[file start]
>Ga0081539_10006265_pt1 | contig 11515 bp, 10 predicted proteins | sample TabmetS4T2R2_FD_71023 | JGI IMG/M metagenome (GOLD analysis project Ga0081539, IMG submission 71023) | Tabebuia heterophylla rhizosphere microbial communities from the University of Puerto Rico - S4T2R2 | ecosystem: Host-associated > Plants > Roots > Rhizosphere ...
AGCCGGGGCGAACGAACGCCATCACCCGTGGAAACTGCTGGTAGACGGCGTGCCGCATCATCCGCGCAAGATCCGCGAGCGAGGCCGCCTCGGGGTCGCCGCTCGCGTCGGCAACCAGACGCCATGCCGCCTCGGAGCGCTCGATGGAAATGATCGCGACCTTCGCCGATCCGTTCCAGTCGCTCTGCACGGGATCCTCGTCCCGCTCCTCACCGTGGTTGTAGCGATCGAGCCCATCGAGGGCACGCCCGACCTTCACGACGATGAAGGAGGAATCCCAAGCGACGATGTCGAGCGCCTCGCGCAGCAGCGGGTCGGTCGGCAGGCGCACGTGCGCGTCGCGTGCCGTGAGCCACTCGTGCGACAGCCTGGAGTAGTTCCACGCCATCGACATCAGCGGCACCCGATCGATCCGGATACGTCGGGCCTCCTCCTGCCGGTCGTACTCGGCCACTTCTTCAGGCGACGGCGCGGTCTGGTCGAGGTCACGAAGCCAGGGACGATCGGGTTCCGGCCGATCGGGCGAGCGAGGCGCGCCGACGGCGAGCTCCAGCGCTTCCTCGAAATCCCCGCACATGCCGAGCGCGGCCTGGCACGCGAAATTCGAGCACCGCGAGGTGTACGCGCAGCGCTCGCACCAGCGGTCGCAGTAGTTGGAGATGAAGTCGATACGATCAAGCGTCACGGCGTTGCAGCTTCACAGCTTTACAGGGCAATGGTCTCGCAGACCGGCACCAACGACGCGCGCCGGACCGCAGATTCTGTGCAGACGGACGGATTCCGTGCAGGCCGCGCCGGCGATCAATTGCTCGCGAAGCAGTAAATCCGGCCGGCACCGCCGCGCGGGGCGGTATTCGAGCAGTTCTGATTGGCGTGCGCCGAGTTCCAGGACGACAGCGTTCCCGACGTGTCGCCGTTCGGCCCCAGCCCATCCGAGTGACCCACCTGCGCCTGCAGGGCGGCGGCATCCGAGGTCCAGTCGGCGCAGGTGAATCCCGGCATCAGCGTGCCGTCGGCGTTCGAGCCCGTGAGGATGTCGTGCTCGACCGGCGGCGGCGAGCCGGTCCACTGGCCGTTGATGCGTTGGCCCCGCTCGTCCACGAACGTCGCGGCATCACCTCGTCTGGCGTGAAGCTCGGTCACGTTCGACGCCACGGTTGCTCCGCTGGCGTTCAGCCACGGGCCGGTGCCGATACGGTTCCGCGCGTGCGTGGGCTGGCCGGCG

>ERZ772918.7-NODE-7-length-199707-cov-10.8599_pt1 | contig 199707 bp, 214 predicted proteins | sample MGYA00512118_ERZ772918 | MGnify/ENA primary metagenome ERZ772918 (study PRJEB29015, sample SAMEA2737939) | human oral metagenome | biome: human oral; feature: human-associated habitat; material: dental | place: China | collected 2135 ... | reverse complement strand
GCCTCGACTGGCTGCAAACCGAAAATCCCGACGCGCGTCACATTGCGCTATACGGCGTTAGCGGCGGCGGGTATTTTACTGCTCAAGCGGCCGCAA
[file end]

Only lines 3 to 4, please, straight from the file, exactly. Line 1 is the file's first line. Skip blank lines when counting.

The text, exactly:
>ERZ772918.7-NODE-7-length-199707-cov-10.8599_pt1 | contig 199707 bp, 214 predicted proteins | sample MGYA00512118_ERZ772918 | MGnify/ENA primary metagenome ERZ772918 (study PRJEB29015, sample SAMEA2737939) | human oral metagenome | biome: human oral; feature: human-associated habitat; material: dental | place: China | collected 2135 ... | reverse complement strand
GCCTCGACTGGCTGCAAACCGAAAATCCCGACGCGCGTCACATTGCGCTATACGGCGTTAGCGGCGGCGGGTATTTTACTGCTCAAGCGGCCGCAA